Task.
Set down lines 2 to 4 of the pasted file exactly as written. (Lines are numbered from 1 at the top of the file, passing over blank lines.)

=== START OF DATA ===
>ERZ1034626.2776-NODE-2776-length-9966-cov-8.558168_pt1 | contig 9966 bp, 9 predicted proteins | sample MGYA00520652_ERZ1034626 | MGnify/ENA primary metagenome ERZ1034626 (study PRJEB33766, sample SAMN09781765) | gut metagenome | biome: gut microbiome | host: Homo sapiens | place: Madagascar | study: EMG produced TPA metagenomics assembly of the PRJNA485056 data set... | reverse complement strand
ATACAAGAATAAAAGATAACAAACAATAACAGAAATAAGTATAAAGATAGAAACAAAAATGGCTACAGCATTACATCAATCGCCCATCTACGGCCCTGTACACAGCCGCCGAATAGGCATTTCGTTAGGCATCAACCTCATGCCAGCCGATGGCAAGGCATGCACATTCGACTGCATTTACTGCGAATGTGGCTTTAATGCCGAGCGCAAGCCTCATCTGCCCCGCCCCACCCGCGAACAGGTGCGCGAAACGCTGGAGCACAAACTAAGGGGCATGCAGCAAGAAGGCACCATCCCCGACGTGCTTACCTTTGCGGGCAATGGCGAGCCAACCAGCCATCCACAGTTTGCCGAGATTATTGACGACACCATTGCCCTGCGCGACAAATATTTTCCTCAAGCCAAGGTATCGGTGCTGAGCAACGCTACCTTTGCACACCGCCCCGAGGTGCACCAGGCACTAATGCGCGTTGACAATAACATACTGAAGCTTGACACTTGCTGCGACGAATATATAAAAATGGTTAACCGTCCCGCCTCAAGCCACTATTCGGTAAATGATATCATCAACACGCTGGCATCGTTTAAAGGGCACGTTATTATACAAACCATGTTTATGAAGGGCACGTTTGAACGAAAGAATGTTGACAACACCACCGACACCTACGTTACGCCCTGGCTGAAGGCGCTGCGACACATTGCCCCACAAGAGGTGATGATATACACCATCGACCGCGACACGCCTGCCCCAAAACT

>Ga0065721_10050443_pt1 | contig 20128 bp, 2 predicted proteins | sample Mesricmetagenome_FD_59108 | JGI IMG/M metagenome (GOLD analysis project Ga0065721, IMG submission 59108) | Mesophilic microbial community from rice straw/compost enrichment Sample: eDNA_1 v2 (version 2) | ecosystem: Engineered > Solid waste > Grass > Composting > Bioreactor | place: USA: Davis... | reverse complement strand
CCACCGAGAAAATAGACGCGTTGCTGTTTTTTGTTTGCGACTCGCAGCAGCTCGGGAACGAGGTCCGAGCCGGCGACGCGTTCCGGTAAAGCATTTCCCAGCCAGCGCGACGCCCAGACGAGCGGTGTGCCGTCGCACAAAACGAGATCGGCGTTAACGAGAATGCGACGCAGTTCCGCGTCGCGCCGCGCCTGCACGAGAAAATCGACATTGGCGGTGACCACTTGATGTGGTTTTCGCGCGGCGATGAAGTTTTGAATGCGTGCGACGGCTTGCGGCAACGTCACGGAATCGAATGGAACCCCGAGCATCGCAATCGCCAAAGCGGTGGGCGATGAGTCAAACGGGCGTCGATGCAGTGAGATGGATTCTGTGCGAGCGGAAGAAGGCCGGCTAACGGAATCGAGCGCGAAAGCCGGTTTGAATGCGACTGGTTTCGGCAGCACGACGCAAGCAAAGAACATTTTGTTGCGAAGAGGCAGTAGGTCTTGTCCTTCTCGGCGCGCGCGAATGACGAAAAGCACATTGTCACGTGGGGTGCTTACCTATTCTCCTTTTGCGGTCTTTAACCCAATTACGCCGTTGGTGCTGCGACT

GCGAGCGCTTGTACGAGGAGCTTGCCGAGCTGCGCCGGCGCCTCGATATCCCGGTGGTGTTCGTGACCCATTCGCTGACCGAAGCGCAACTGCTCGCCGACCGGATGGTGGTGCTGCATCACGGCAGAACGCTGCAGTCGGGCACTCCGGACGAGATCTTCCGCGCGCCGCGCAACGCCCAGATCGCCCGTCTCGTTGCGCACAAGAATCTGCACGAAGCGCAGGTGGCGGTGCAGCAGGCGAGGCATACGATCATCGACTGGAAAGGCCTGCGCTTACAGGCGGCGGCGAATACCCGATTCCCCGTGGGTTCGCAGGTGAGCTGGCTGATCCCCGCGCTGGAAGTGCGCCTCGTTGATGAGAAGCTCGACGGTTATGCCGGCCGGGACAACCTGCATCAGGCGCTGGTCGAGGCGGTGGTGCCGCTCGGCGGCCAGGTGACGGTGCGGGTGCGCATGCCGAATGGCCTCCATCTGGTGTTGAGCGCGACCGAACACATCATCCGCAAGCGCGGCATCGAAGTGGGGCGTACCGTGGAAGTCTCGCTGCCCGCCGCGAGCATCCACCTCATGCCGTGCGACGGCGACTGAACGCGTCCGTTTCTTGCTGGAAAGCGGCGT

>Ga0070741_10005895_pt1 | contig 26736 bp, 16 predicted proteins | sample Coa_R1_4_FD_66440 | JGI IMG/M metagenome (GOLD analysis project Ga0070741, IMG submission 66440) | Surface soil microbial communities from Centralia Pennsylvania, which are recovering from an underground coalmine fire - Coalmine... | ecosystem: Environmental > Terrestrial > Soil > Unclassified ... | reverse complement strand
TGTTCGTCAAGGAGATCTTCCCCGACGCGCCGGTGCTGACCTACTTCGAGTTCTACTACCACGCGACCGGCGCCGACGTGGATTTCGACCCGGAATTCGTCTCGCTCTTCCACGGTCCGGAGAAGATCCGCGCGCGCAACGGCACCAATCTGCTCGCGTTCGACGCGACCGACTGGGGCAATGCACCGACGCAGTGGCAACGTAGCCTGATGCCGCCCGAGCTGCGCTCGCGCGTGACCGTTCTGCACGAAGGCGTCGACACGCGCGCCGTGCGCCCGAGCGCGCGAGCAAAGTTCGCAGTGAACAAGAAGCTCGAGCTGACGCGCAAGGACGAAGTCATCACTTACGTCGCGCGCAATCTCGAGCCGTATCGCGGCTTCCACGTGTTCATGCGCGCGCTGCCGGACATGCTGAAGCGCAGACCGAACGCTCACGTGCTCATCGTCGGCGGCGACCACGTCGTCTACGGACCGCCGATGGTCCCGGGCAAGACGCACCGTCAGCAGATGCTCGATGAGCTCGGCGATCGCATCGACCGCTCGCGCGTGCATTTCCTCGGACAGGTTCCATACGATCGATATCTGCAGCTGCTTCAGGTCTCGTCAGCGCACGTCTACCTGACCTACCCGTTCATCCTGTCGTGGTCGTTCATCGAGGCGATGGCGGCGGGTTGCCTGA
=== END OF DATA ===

ATACAAGAATAAAAGATAACAAACAATAACAGAAATAAGTATAAAGATAGAAACAAAAATGGCTACAGCATTACATCAATCGCCCATCTACGGCCCTGTACACAGCCGCCGAATAGGCATTTCGTTAGGCATCAACCTCATGCCAGCCGATGGCAAGGCATGCACATTCGACTGCATTTACTGCGAATGTGGCTTTAATGCCGAGCGCAAGCCTCATCTGCCCCGCCCCACCCGCGAACAGGTGCGCGAAACGCTGGAGCACAAACTAAGGGGCATGCAGCAAGAAGGCACCATCCCCGACGTGCTTACCTTTGCGGGCAATGGCGAGCCAACCAGCCATCCACAGTTTGCCGAGATTATTGACGACACCATTGCCCTGCGCGACAAATATTTTCCTCAAGCCAAGGTATCGGTGCTGAGCAACGCTACCTTTGCACACCGCCCCGAGGTGCACCAGGCACTAATGCGCGTTGACAATAACATACTGAAGCTTGACACTTGCTGCGACGAATATATAAAAATGGTTAACCGTCCCGCCTCAAGCCACTATTCGGTAAATGATATCATCAACACGCTGGCATCGTTTAAAGGGCACGTTATTATACAAACCATGTTTATGAAGGGCACGTTTGAACGAAAGAATGTTGACAACACCACCGACACCTACGTTACGCCCTGGCTGAAGGCGCTGCGACACATTGCCCCACAAGAGGTGATGATATACACCATCGACCGCGACACGCCTGCCCCAAAACT

>Ga0065721_10050443_pt1 | contig 20128 bp, 2 predicted proteins | sample Mesricmetagenome_FD_59108 | JGI IMG/M metagenome (GOLD analysis project Ga0065721, IMG submission 59108) | Mesophilic microbial community from rice straw/compost enrichment Sample: eDNA_1 v2 (version 2) | ecosystem: Engineered > Solid waste > Grass > Composting > Bioreactor | place: USA: Davis... | reverse complement strand
CCACCGAGAAAATAGACGCGTTGCTGTTTTTTGTTTGCGACTCGCAGCAGCTCGGGAACGAGGTCCGAGCCGGCGACGCGTTCCGGTAAAGCATTTCCCAGCCAGCGCGACGCCCAGACGAGCGGTGTGCCGTCGCACAAAACGAGATCGGCGTTAACGAGAATGCGACGCAGTTCCGCGTCGCGCCGCGCCTGCACGAGAAAATCGACATTGGCGGTGACCACTTGATGTGGTTTTCGCGCGGCGATGAAGTTTTGAATGCGTGCGACGGCTTGCGGCAACGTCACGGAATCGAATGGAACCCCGAGCATCGCAATCGCCAAAGCGGTGGGCGATGAGTCAAACGGGCGTCGATGCAGTGAGATGGATTCTGTGCGAGCGGAAGAAGGCCGGCTAACGGAATCGAGCGCGAAAGCCGGTTTGAATGCGACTGGTTTCGGCAGCACGACGCAAGCAAAGAACATTTTGTTGCGAAGAGGCAGTAGGTCTTGTCCTTCTCGGCGCGCGCGAATGACGAAAAGCACATTGTCACGTGGGGTGCTTACCTATTCTCCTTTTGCGGTCTTTAACCCAATTACGCCGTTGGTGCTGCGACT